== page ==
Solana told the European Parliament's Foreign Affairs Committee in Brussels today that during a recent phone conversation, Saakashvili had confessed to "tremendous worry" about the possible consequences that ongoing UN-sponsored Kosovo status talks could have for Georgia.
'We Are All Trapped'
The Serbian province is seeking independence for its 2 million citizens, over 90 percent of whom are ethnic Albanians. Belgrade is staunchly opposed, but international negotiations -- begun earlier this year -- seem destined to end in eventual independence.
Solana indicated that he, too, considers it possible that independence for Kosovo could have a negative effect on Georgia's territorial integrity, acknowledging it would set a "precedent."
"We are trapped here," he said. "President Saakashvili is trapped, all of us are trapped in a double mechanism that may have good consequences for one, but not for the other. It may not be a win-win situation -- although we should be able to look [for] and find a win-win solution. But it will not be easy."
The United States and the European Union both expect that Kosovo will achieve independence. Russia has warned that if Kosovo becomes independent, it will push for the secession of South Ossetia and Abkhazia.
Tensions between Russia and Georgia are running high. Moscow has blocked all transportation and postal links between the two countries in a continuing dispute over Tbilisi's arrest on September 27 of four Russian military officers on spying charges.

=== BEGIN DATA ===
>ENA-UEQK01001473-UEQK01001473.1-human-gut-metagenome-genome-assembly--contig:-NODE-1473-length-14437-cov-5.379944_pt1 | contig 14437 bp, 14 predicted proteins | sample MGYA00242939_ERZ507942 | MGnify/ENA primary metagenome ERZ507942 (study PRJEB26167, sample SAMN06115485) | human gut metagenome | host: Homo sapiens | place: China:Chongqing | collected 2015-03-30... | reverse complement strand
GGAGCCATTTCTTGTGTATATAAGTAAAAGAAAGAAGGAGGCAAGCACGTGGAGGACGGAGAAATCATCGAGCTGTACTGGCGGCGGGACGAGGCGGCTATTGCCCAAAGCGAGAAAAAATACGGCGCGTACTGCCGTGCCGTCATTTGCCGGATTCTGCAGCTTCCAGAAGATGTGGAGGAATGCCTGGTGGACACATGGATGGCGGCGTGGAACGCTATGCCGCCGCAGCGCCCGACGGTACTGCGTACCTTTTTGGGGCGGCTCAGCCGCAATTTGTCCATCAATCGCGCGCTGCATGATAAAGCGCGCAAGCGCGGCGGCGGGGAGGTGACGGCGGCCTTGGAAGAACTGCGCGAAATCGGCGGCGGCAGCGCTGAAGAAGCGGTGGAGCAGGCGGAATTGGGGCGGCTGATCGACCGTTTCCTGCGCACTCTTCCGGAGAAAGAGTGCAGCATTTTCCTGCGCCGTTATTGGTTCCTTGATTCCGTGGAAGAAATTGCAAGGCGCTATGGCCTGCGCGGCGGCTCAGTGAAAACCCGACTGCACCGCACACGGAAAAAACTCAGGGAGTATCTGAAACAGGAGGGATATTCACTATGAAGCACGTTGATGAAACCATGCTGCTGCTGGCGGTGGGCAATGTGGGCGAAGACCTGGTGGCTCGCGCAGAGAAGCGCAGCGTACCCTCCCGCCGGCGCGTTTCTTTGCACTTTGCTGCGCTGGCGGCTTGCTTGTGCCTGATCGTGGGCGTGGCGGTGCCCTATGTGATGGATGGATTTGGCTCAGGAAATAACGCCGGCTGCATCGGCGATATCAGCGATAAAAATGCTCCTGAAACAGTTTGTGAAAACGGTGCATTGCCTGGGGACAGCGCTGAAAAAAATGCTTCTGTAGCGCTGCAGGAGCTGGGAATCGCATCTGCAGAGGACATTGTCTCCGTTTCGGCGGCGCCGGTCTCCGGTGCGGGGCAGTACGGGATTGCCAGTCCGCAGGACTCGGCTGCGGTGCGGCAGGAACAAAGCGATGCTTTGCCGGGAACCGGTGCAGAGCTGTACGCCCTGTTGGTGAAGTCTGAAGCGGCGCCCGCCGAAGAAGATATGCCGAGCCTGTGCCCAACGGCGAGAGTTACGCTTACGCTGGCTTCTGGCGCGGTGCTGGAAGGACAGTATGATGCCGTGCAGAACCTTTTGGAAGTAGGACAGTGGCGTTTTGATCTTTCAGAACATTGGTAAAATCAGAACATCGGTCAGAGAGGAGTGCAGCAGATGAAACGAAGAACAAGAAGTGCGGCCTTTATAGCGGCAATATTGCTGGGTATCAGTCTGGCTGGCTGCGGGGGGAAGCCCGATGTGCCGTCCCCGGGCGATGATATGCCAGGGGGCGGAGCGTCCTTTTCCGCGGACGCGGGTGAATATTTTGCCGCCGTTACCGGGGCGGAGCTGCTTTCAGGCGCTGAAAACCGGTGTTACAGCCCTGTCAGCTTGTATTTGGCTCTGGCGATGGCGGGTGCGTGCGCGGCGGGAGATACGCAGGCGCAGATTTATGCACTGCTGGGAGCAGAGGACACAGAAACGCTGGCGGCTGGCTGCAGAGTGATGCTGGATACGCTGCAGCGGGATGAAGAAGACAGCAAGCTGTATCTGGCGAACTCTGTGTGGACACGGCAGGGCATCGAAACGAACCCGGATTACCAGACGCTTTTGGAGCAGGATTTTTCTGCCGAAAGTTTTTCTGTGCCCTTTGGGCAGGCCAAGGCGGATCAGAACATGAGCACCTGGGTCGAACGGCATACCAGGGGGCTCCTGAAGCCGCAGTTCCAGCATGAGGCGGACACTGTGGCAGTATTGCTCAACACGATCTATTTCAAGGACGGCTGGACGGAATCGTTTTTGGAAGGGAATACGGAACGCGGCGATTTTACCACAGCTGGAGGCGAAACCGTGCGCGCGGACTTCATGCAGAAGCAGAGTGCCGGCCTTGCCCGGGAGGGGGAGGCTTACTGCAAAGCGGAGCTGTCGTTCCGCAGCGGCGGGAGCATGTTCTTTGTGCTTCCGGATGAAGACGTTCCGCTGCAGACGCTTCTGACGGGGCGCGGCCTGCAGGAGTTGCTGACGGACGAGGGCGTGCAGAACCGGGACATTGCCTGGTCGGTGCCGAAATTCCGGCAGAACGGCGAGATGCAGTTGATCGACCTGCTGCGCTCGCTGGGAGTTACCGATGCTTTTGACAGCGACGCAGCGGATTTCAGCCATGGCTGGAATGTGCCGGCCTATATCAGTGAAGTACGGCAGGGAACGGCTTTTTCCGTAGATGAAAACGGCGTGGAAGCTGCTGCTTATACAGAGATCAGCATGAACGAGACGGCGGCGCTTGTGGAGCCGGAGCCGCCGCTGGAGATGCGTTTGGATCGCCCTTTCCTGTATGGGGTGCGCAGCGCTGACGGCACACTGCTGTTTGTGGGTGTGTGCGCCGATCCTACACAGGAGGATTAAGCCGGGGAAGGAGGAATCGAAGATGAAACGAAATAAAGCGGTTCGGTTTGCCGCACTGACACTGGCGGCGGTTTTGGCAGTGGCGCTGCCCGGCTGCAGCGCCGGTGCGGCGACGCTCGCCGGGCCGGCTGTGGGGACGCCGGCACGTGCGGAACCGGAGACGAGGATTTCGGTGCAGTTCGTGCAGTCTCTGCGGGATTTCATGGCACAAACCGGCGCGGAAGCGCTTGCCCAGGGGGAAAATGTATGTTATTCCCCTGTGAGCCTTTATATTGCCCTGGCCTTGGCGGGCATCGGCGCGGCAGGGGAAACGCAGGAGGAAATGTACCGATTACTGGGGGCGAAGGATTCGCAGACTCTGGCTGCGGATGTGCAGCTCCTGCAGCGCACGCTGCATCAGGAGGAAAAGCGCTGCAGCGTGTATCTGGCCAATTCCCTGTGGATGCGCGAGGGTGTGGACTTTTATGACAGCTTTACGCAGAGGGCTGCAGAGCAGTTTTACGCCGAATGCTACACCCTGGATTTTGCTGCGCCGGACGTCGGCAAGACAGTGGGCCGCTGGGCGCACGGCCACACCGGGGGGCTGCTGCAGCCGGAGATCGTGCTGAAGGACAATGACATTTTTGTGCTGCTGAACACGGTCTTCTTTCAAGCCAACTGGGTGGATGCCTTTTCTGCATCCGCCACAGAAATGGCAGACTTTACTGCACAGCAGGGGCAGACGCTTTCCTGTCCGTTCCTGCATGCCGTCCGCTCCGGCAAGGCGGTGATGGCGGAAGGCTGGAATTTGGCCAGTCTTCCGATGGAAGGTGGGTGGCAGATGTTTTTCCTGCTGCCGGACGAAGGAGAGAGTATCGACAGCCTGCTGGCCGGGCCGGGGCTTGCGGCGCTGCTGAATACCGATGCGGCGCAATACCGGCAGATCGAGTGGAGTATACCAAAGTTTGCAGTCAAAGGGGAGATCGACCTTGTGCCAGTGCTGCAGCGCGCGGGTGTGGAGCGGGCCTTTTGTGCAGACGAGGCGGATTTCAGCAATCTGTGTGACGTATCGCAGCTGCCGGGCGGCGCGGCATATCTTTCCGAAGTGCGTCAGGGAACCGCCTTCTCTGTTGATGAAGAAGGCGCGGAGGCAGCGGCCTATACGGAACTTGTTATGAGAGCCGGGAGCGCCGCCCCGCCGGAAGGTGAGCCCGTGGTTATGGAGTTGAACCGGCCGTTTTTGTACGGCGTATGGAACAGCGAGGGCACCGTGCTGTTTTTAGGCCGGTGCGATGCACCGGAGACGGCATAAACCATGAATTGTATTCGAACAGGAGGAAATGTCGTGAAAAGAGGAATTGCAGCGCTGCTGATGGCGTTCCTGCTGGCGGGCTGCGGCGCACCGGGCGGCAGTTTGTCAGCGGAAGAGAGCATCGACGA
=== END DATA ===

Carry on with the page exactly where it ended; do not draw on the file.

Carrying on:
Solana also said today he himself is worried about "the manner in which Saakashvili is concerned about" the issue, but did not elaborate.
Solana said the EU will continue to stand up for Georgia's territorial integrity.
Searching For Way Forward
Solana said Saakashvili had also "complained" about the format of the negotiations it is currently involved in with South Ossetia -- where it is faced by Russia and its autonomous area of North Ossetia alongside South Ossetia.
According to Solana, Saakashvili would prefer the format used in Moldova for talks with Transdniester, where the European Union and the United States participate as observers, and Ukraine is also a participant.
But, Solana said, "for the moment it is difficult to do that," adding that the talks framework for Moldova "is not working very well either."
EU Peacekeepers Not An Option
Responding to a question by Estonian deputy Toomas Hendrik Ilves suggesting the EU send peacekeepers to Georgia, Solana also said Saakashvili had made that request during their conversation.
However, Solana said no. He said today it would be a "very difficult decision" for the EU, and that the EU could not respond positively "at the moment." France, Germany, Italy, and a number of other EU member states have long blocked moves to send EU monitors to Georgia's borders, in fear of angering Russia.
Solana noted that sending EU peacekeepers might not be "the best solution" for Georgia in any case. "I mean, for the moment, we have to see what is the best solution for the security of Georgia," he said. "[It] may not be peacekeepers, [it] may be something different. But I think to begin committing European peacekeepers there is something that I would not do at this moment. I said what I told you, I told him [Saakashvili]."
The EU foreign-policy chief did not specify what alternative solutions he might have in mind. He did say the EU would continue talking to both Moscow and Tbilisi about the crisis, in a bid to restore confidence.
Moscow And Tbilisi
Russian military hardware being withdrawn from a Russian base in Batumi, Georgia, in August 2005 (TASS)
WHAT COMES NEXT? Although Russia is unlikely to push an aggressive military response to the current tensions with Georgia, it has a number of economic, political, and diplomatic options at its disposal. Already on October 1, Russian President Vladimir Putin summoned his inner circle to weigh Moscow's options... (more)